The Author Strikes Back – Ian McKay Interview

I am absolutely delighted to welcome Ian Mckay to take part in the third interview in my Author Strikes Back category.   Ian has recently published “Something Fishy” – a comic novel centred around a fishing trip and I am very grateful that he has found time to respond to my questions.


It has taken you quite a time to put out your debut novel.  How did this come about? 

I suppose that the best way to answer your first question would be to say that I’ve been so busy ‘living an  eventful life’ that I haven’t really had much time to sit down and devote the time I needed to actually write my first book.  So, as you can imagine, apart from a few sporadic forays into the worlds of short stories and poetry writing, the economics of paying the bills and putting food on the table for a wife and four children: plus the emotional trauma of an acrimonious divorce 22 years later, left me with very little time to pursue my passion for writing. For anyone who cares to know a little more on the reason why I didn’t publish  my first novel until the age of 76, the ‘About Me’ page on my web site, will tell you more.

Ian is certainly an inspiration for all of us who have put the writing on the back burner and is proof that it’s never too late to realise your dreams .

Your Disclaimer at the front of the book states it is based on “some true events”.  Without giving too much away could you reveal one of those true events for us?

In my disclaimer I did, indeed, say parts of my book were based on ‘Some true events’, one of which was the incident that happened on the charter fishing boat. When, much to the amusement of the other fishermen, the character ‘Mara’, sneezed and his false teeth shot out over the side of the boat and into the sea. 

One of the other anglers, who also wore false teeth, covertly took out his     dentures and tied them to the end of his fishing line, to fool Mara into thinking that he had ‘caught’ the set of dentures that Mara had sneezed out over the side. What he hadn’t counted on was that, when Mara popped the dentures into his mouth; and, realised that they didn’t fit, that he would take them out and throw them over the side, back into the sea.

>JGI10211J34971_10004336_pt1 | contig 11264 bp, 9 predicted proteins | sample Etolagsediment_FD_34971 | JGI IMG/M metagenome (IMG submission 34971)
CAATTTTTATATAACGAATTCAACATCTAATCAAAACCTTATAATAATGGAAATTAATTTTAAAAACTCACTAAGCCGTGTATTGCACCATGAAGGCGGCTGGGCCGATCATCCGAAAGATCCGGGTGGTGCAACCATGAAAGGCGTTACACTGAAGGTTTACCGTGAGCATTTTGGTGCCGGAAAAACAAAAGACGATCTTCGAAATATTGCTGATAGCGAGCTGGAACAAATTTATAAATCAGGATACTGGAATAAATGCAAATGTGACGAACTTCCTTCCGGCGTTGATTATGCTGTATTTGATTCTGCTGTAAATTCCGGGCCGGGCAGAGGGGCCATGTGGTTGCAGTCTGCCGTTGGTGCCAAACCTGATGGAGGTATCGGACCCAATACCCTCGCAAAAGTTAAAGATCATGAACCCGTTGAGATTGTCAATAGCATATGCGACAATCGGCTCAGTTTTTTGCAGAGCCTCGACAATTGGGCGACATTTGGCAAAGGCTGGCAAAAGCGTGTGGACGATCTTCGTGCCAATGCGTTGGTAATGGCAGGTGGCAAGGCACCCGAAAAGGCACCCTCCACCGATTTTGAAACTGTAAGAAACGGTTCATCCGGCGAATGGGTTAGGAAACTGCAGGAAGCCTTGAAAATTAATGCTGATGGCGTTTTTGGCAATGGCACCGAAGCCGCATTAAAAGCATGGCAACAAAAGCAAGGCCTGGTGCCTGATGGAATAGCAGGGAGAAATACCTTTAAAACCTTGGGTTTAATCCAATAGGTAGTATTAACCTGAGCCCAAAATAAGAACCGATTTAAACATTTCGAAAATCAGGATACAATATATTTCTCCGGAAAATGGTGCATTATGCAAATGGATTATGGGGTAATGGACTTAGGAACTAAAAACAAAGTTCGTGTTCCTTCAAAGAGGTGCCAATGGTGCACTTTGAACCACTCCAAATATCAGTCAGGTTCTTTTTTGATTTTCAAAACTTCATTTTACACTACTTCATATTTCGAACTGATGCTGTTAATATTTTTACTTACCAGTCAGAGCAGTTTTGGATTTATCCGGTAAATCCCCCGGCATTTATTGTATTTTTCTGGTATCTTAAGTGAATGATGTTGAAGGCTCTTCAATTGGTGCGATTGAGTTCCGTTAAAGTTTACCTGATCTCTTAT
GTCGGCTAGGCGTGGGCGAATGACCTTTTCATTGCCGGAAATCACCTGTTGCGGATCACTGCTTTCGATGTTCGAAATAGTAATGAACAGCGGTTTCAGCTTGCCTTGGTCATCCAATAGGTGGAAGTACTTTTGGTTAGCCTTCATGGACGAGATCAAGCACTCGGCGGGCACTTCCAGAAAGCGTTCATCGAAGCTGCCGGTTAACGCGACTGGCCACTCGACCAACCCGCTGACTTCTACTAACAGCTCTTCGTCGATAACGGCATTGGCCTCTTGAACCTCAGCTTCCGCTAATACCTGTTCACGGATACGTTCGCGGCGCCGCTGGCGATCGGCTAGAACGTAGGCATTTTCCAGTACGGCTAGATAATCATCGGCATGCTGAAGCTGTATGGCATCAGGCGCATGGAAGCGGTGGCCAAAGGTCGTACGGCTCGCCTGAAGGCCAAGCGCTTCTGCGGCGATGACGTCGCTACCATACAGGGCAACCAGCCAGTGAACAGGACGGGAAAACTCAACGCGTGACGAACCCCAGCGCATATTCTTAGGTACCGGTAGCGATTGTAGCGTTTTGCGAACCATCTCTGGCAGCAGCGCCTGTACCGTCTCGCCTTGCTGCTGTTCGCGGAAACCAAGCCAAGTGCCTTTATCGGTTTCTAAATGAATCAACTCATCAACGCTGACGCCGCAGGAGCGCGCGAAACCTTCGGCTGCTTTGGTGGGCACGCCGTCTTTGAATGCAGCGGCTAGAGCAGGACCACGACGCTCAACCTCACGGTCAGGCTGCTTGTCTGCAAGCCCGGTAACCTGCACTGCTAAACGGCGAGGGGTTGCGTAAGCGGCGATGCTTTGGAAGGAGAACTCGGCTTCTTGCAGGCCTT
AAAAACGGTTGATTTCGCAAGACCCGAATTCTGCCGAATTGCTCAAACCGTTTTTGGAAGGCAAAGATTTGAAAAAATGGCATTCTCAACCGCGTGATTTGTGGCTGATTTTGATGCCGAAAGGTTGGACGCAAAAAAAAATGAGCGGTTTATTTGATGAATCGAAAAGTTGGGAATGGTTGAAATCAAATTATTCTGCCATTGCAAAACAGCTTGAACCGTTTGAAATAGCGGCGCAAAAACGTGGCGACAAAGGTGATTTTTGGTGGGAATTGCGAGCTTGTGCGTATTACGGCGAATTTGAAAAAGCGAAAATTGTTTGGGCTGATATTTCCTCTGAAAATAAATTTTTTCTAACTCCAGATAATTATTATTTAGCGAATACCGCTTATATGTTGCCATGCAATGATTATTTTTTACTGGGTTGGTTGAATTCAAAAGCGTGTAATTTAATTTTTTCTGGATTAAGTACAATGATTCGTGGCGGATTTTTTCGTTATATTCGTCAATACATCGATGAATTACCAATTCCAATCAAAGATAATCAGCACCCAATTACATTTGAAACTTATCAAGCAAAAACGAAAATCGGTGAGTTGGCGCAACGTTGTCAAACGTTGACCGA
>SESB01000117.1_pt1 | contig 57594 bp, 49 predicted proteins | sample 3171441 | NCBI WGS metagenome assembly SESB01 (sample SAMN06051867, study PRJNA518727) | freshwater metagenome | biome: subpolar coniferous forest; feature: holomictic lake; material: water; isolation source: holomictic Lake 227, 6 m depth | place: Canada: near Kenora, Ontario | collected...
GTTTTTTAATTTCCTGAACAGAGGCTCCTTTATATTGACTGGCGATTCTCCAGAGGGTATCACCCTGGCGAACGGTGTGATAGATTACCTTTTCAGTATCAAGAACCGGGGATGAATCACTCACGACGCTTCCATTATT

The subsequent discovery of the teeth inside a large cod was pure invention on my part; and, believe it or not, the episode, back in Liverpool, when they ‘took Charlie Abbott home’ did also actually happen, however, to protect the guilty, I can’t say any more about that!

What books have made you laugh?

The books that have made me laugh are those written by Tom Sharpe, such as ‘Porterhouse Blue’; and, in particular, the ‘Wilt’ series, absolutely hilarious!









Who are your comedy heroes?

My comedy heroes are many; however, if I had to make a choice, it would have to be the inspired ensemble of the whole cast of ‘Only Fools and Horses’.


I think that the writer of the series; who, sadly, died of viral pneumonia in 2011, was a comic genius.   Most people will remember the names of the main characters Del-Boy & Rodney, but how many remember the name of the man, without whom the series would never have been born, John Sullivan, the man who wrote ’Only Fools and Horses’?



I also have been found, on occasions, collapsed in a heap, laughing at the ‘Allo Allo’ series, a brilliant comedy set during the second world war, in Nazi occupied France; incongruously brilliant.

What’s next for Ian McKay?

Ian Photo For Authors Interview008

Well, as my M A degree is in writing for film and television, I have one or two comedy film scripts to my name that I intend to re-format into books: and, as a point of interest, ‘Something Fishy’ started its life as a feature length comedy film script too.

Paradoxically, I am also writing a factual series called ‘The Nazis’, which covers the period from the end of the 1st World War up until the Nuremburg war crimes trials. The first two books are titled as, ‘From The Kaiser to Weimar’ and ‘From Weimar to Hitler’. The third book in the series, ‘Hitler’s First Year’ is still a work in progress.